'Flotsam and Jetsam' Series by Tanya Landman-two little characters living beneath an upturned cove at the seaside who make amazing things out of 'found materials' and have a crab friend called Sainsbury.
'Oliver and the Seawigs' by Philip Reeve and Sarah McIntyre'
Little boy who would really love just to settle down and have his own bedroom + go to school ends up following his adventuring parents towards some islands which appear to have floated away...they have in fact floated away. He discovers they are all after the title of best 'sea wig' to win authority over the other floating islands. There is also a short sighted mermaid too who I have every sympathy with! (not that I can swim like a mermaid at all).
'A boy and a Bear in a Boat' by Dave Shelton
'Good dog, Bad dog' Book 1 by Dave Shelton-graphic novel, great way to entice reluctant readers especially those who are phased by a wall of text.
'The Invisible Boy' by Sally Gardner
'Fortunately the Milk' by Neil Gaiman-Dad goes out to retrieve forgotten milk for cereal and has adventures with pirates, dinosaurs, a volcano and an alien amongst others but 'fortunately the milk' is always OK!
'Dixie O'Day in the Fast Lane' by Shirley Hughes and Clara Vulliamy
'The Charlie Small Journals' are in same vein as popular Wimpy Kid and Tom Gates in the sketchy/journal layout which appeals to everybody BUT these ones are not about school. There's a bit of a small Indiana Jones feel as there are adventures and missions a plenty.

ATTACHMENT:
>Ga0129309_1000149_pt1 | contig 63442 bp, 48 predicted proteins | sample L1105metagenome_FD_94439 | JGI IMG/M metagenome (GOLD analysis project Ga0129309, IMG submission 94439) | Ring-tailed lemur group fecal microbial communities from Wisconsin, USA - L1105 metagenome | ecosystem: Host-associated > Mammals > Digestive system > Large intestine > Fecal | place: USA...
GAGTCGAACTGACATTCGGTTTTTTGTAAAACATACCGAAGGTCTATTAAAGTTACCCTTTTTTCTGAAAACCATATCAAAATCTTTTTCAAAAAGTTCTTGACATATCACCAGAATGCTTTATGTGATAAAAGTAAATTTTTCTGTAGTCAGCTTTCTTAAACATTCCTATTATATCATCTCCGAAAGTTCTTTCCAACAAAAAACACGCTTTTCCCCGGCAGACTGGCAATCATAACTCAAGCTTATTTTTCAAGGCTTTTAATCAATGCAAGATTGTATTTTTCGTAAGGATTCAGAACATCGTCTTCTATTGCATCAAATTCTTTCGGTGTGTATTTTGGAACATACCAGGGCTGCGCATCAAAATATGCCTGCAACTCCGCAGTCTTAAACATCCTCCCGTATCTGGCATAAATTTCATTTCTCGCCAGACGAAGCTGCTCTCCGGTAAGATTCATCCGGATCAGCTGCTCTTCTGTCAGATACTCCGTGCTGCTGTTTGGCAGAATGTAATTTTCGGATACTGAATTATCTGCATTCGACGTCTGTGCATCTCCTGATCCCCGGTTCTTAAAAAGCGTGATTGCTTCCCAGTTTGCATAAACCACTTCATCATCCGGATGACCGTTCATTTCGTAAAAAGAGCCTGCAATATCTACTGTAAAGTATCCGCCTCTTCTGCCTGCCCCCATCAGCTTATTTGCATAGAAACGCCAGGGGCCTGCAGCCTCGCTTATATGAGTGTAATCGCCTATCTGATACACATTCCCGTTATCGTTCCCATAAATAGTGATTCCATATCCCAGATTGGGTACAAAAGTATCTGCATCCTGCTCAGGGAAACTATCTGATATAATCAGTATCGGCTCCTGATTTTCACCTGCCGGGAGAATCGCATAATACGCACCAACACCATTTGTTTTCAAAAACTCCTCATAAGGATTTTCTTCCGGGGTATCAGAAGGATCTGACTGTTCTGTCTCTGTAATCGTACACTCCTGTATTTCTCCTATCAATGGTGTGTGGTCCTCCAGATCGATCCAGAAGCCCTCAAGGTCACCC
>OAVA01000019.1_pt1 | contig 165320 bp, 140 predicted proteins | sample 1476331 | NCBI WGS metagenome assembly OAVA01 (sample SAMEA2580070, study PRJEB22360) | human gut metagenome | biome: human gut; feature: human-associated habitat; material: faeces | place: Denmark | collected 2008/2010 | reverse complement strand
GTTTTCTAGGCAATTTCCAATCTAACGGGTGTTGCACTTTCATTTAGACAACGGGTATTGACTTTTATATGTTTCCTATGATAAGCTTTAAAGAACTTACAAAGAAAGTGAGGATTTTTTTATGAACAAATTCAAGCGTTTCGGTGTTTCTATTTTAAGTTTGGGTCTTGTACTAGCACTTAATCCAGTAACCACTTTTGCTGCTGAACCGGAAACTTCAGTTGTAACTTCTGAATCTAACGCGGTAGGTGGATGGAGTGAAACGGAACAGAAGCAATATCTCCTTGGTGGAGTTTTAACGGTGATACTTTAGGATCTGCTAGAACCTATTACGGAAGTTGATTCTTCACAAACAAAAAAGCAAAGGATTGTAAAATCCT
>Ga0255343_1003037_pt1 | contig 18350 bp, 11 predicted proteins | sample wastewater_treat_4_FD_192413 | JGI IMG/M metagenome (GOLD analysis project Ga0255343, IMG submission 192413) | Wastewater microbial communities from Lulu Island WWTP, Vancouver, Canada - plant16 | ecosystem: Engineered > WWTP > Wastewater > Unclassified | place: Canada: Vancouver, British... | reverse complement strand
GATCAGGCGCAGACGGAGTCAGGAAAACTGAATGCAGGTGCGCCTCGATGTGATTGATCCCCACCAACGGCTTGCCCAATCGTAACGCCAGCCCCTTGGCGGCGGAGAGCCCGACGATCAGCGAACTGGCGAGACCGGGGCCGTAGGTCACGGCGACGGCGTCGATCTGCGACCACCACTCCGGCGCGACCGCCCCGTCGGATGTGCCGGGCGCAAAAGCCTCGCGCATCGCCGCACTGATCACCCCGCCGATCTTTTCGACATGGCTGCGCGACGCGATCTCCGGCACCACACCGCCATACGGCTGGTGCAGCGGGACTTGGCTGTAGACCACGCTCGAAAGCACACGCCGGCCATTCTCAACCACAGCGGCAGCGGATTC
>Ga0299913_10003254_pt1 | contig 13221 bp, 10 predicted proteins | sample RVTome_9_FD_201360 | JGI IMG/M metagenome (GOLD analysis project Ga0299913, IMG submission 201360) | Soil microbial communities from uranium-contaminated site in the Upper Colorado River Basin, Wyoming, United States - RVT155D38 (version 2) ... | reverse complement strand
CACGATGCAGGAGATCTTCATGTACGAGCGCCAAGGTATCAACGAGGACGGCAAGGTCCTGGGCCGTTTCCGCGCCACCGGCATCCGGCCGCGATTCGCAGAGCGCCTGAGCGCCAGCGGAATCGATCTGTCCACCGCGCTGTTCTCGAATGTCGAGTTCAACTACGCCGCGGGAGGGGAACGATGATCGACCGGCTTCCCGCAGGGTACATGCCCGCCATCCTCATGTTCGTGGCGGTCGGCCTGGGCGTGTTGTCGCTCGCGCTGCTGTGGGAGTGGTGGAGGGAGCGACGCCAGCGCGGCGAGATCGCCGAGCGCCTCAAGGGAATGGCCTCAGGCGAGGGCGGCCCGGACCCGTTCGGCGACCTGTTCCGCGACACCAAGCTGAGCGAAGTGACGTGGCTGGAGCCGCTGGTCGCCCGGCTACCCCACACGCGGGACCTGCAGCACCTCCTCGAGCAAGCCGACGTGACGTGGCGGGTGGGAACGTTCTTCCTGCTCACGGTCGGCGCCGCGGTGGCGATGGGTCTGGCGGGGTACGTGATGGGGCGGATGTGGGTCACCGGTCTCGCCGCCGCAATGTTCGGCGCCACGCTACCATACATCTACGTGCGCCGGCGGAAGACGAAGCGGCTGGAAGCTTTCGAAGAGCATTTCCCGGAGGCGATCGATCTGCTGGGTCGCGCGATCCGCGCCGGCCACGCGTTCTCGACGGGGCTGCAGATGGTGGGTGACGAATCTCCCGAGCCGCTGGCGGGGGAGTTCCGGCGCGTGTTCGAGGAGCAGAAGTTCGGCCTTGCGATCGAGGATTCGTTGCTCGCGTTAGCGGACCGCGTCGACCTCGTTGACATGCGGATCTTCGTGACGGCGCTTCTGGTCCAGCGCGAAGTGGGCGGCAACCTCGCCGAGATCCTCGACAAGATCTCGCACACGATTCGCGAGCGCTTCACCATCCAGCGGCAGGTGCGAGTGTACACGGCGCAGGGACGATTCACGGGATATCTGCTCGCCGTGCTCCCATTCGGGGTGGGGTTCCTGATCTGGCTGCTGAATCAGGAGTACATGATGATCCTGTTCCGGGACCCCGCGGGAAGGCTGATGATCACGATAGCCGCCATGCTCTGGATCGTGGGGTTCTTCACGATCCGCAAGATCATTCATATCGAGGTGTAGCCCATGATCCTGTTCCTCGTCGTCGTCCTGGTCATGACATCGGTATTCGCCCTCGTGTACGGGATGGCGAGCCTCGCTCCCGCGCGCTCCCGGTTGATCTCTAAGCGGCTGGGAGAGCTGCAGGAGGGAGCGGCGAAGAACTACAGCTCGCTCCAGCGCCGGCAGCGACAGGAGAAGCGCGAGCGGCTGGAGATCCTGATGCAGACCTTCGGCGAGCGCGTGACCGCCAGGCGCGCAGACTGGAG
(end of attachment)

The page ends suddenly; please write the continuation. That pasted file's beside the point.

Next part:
'Ally's World' series by Karen McCrombie will probably be more for girls 9+ but popular, quick reads.
Don't dismiss 'Harry Potter' by JK Rowling even if you've seen the films...books are worth reading as there's a lot more in them. Would suggest 1st 2 'The Philosopher's Stone' and 'The chamber of secrets' before 9 as it gets a bit darker with 'The Prisoner of Azkaban'.
'Warrior Cats' by Erin Hunter are a great series about cat clans. Book shops are stocking these because they're asked to by children themselves. Worth a look at, again 9+ as some scary and sad bits in there so be warned if you're an animal lover.
'The Edge Chronicles' by Paul Stewart and Chris Riddell will appeal to anybody who likes reading about different worlds but they also have those wonderful illustrations by Chris Riddell just like the map header on this blog page!
'The Demon's Watch' and 'The Goblin's Gift' by Conrad Mason-heard Conrad speak last year...would be lovely for all children to hear more writers speak. These are both fantasy adventure focussing on Port Fayt and the main characters who are in the watch-on a mission to protect the Port and whoever lives there whether human or NOT.
'Spooks' series by Joseph Delaney-starts with a boy apprentice learning to rid villages of spooks. There's enough scariness in it but it's OK for readers to be scared I think...that's imagination for YOU!
'Spiderwick chronicles' for all those fantastical creatures with a great story to go with it.Watch out for those hag stones....
'His Dark Materials' trilogy; 'Northern Lights', 'The Subtle Knife' and 'The Amber Spyglass' by Philip Pullman are a MUST READ for 10+ .EVEN if you've seen the Golden Compass.don't be lulled into not reading it because it's not a patch on the books.
'Strong Winds Trilogy' by Julia Jones - Julia is a local author and these books are set on the River Orwell+surrounding areas. Don't let the sailing put you off. You don't need to sail to enjoy the story-part adventure but also with a hard hitting social care story which makes it very much NOT 'Swallows and Amazons' in that sense.